By Yasmeen Abutaleb
NEW YORK (Reuters) - Raising the minimum age to purchase tobacco products to 21 or 25 years old would significantly reduce their use and tobacco-related illnesses in the United States, a study published Thursday found, suggesting that states and local authorities should consider passing such laws.
If the minimum age was raised to 19 years old, smoking prevalence would decrease 3 percent by 2100. It would decrease by 12 and 16 percent in the same period if the legal age was raised to 21 or 25 years old, according to the study conducted by the influential Institute of Medicine and a panel of experts.
U.S. smoking rates have dropped sharply from 42 percent of the population in 1964 to 18 percent today. Along with many other measures aimed at curbing smoking during that period, states have established minimum legal ages, mostly at 18 years old. The U.S. Food and Drug Administration, which sponsored the report, cannot increase the minimum age to buy tobacco in the country from 18, but states and local authorities can do so.
Four states - Alabama, Alaska, New Jersey and Utah - have increased the minimum age to buy cigarettes to 19 years old. New York City and some cities in Massachusetts have increased it to 21 years old.
The report was presented to the FDA on Tuesday, said Richard Bonnie, chair of the report committee. "We hope that the localities and the states will pay attention to the report as they make their judgments about what to do," he said in an interview.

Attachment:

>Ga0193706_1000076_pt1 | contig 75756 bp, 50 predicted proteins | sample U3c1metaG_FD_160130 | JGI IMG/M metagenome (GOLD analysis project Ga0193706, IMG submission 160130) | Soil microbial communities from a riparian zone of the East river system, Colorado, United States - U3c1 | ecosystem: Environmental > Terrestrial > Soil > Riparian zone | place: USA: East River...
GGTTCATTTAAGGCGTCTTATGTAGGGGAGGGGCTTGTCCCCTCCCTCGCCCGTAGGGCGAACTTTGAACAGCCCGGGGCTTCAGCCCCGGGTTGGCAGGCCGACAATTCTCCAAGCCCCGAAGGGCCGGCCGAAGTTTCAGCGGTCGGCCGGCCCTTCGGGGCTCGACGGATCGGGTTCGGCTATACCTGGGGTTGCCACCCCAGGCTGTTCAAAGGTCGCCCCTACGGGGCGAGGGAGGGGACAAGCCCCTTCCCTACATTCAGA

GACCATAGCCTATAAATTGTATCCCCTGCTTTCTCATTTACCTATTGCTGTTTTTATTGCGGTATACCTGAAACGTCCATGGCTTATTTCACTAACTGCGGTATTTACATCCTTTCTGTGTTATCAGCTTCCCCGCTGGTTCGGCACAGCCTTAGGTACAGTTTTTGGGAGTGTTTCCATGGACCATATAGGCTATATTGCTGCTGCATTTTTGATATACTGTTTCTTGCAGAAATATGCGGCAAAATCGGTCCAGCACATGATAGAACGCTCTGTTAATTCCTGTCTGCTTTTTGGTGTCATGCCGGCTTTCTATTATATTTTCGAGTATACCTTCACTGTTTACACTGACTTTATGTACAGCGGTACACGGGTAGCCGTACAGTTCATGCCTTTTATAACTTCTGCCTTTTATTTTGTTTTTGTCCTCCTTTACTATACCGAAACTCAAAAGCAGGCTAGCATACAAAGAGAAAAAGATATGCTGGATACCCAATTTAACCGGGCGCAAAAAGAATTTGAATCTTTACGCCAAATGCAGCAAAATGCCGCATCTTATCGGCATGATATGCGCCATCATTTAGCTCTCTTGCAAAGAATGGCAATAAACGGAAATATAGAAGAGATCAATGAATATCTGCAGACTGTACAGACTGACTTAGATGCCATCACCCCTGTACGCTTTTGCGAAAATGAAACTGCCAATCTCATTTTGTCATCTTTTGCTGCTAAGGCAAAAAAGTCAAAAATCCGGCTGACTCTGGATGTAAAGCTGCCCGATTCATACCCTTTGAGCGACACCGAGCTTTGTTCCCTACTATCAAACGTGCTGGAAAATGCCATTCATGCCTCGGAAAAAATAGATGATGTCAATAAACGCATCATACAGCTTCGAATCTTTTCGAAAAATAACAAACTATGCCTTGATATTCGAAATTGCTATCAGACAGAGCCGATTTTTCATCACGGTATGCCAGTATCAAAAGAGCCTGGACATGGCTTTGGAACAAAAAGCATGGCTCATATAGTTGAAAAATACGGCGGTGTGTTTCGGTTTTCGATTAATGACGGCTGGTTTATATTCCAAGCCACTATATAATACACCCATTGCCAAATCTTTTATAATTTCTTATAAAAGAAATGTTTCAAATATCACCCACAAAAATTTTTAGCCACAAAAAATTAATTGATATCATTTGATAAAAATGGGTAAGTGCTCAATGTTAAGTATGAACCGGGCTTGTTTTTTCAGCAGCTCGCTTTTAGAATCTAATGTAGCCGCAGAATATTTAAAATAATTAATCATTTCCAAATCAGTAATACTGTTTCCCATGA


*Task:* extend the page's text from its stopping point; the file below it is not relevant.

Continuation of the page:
Many parts of the brain do not fully develop until age 25, including the parts most responsible for impulse control, decision making and peer susceptibility and conformity, according to the study. That makes adolescent brains highly vulnerable to nicotine use and addiction, researchers said.
Among people who smoked daily, 90 percent had tried their first cigarette before the age of 19 while the remaining 10 percent had tried tobacco products by 26, the study found. That data suggests that if someone has not smoked a cigarette by 25 years old, they are unlikely ever to do so, said Bonnie.
Raising the minimum age to buy tobacco products would reduce not only smoking rates, but many tobacco-related illnesses. For example, researchers estimate that if the legal age was raised to 21, there would be 249,000 fewer premature deaths for people born between 2000 and 2019, 45,000 fewer deaths from lung cancer and 4.2 million fewer years of life lost.
(Reporting By Yasmeen Abutaleb; Editing by Frances Kerry)